Friday, 25 January 2008

A Tale Of Milliput and Solder

I have all the infantry I'll need for my version of Blasthof Bridge, the next on my to do list is some cavalry. The Stadden range is very limited here, the only (albeit very nice) Prussian SYW cavalry on offer being hussars. A quick look at the photos in Charge has convinced me that the heavy cavalry used in that book are Edward Suren's Willie figures, so I'm happy to follow that lead. After all there can't be many Charge fans out there who don't rate Kornberg's Cuirassiers. To echo the words of the good Brigadier: 'It is our odious view that the Best is Good Enough'. I have departed a little from original: I will mount the Willies troopers on Stadden horses - these horses are such works of beauty that they cannot be ignored. From what I've read on other sites I am not alone in this view and not the first to pursue the policy.


With foresight rather greater than is my usual practice, I sent off for some samples some time ago. I usually paint up a single example before committing myself to a paint scheme: finishing a dozen or so figures and then deciding on a major change has no appeal. As an essay into the problems likely to be encountered on these, I've decided to start on the cavalry by painting up one of the standard bearers. This figure will need a lot more work than any other.



My starting point was a little strange: The standartentrager is an NCO and so should have much of the same gear as the rank and file. Despite this, I've used the Willies Officer figure: I'll lose fewer fingers adding features using milliput than I will cutting things off with a craftknife.


The first problem was to get the figure to fit a larger than intended horse. The Willies saddle cloth didn't look large enough for the horse anyway, so cutting that off dealt with the size problem. I'll use paper saddle cloths printed off on my printer as a replacement. This seems like a pretty happy solution as any cast saddle cloth has to be overly thick to be castable, unless saddle cloths are two inches thick in real life.


I decided to remove the cast reins as these were positioned far away from where the trooper's hand would reach. The replacements were made from the thinnest wire I could find, beaten flat. These weren't very successful. Next time I'll drape them correctly while they still have a circular cross section, they didn't seem to bend where I wanted once they'd been flattened.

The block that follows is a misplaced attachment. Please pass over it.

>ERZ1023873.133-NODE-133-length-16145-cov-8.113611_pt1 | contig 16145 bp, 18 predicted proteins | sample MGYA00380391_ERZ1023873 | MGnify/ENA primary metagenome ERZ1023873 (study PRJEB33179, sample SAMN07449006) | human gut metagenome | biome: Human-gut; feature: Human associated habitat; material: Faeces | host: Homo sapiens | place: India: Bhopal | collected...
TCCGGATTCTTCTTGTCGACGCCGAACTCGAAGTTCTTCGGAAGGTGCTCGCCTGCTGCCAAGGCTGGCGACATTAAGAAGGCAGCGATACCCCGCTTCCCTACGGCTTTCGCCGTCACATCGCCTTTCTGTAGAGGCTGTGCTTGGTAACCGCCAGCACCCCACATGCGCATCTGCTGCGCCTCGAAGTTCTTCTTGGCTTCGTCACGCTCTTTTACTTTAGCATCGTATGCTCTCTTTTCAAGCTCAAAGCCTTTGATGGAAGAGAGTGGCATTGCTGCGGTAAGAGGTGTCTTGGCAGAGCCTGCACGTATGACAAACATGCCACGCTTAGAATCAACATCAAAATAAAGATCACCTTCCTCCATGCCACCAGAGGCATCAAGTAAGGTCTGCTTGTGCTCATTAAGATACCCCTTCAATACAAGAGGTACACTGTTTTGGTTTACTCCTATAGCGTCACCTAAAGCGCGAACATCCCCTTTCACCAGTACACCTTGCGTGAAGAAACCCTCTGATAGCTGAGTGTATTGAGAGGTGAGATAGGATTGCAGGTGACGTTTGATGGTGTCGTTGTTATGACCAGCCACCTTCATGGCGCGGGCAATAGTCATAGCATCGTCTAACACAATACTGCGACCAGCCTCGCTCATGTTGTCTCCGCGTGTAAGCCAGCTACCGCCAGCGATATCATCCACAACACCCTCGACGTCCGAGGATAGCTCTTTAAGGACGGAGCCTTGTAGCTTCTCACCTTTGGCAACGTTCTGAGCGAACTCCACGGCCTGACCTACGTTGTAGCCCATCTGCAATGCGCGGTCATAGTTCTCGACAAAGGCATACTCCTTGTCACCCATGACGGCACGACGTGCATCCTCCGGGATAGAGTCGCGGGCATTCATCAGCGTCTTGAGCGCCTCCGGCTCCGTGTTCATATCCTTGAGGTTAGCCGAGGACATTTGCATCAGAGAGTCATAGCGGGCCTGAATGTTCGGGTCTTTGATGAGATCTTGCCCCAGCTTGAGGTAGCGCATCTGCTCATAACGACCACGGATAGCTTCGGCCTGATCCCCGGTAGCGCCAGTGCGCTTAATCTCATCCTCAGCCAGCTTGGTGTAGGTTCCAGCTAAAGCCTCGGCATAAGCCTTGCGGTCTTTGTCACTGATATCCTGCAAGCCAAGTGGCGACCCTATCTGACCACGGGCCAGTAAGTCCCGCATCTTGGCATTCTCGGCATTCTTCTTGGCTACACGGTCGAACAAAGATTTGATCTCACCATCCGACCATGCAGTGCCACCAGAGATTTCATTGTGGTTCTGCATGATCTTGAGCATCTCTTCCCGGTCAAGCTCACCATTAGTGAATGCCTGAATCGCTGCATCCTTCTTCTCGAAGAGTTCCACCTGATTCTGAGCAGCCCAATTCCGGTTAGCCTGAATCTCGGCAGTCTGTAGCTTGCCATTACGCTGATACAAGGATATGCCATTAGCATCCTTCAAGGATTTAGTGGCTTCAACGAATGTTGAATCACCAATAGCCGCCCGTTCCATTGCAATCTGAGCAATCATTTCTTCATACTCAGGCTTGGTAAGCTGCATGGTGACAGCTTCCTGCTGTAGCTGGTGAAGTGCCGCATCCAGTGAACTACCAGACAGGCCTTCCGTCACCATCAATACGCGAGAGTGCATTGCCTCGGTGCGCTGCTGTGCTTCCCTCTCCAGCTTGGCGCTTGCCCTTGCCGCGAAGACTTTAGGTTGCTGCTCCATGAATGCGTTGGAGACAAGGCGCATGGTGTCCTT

The horses mane where the reins had been cut off was repaired with milliput. That was very easy as there was enough of the original sculptor's detail around the damaged area to act as a guide. I next added a frilly ornate sash running diagonally across chest and back from shoulder to waist. Again made from millput, the trick is to roll a cylinder of millput to a diameter of about 1mm, drape it round the figure and then press it flat with a wet knife. I then dimpled the edges with the knife's edge. The folded blankets behind the rider was just a single block of millput. I fitted the block onto the figure and cut off some excess to get the shape right. The three straps holding the lot down were then cut into the block using a knife. Then I marked out the details of the division between top and bottom blankets and their respective folds.


I have to say that this relatively simple piece of sculpting with milliput (my first attempt) was easier than I'd imagined. To be honest, the hard work was done years ago by Edward Suren, and adding little details like these is trivial by comparison with what he did. This isn't like sculpting from scratch or from a dolly, something I'd never try to do.


The flagpole is brass rod, buyable at any model train shop, with a spear point at the end hammered and filed to shape. When I'm doing this I prepare the rod by wrapping a sticky plaster around the rod immediately below the bit being hammered. This protects the rod from inaccurate hammer blows and makes it much easier to grip when filing. The ornamental cords will be added after the paper flag is glued on: these are simply twisted copper wires with cotton tied around the ends to simulate knots.


Things left to do are to file off the officer's waist sash, and glue on a cardboard sabretache. The officer had ornate shoulder straps and these also have to go.


Thats a lot of work for one figure, and completely impractical for a complete regiment. The rest of them will certainly get the paper saddle blankets and maybe replacement reins. But, with sixteen troopers and several officers per side (two squadrons each) in my first batch of figures, thats all I the time want to spend on remodelling what are first class figures anyway.

5 comments:

johnpreece said...

Absorbing stuff.

You can find other horses that will fit Suren in ranges by Elite, Bicorne (old) and some Old Glory.

Having said all that, I agree that using the lovely Stadden horses will tie all the cavalry together nicely.

I look forward to seeing the painted result.

John

abdul666 said...

Very involved and impressive work - compliments!

Jean-Louis

Bluebear Jeff said...

As an alternative to paper saddle cloths (if their fragility is a factor) might be the heavy metal foil that comes from the tops of some wine bottles . . . and, of course, you shouldn't let the wine go to waste.


-- Jeff

Stokes Schwartz said...

Andy,

Your standard bearer conversion is indeed lovely. Very nice description of the conversion process, and I'm looking forward to watching your process with the rest of the initial cavalry regiments as they take shape.

Best Regards,

Stokes

tidders said...

A nicely converted figure, excellent modelling.

-- Allan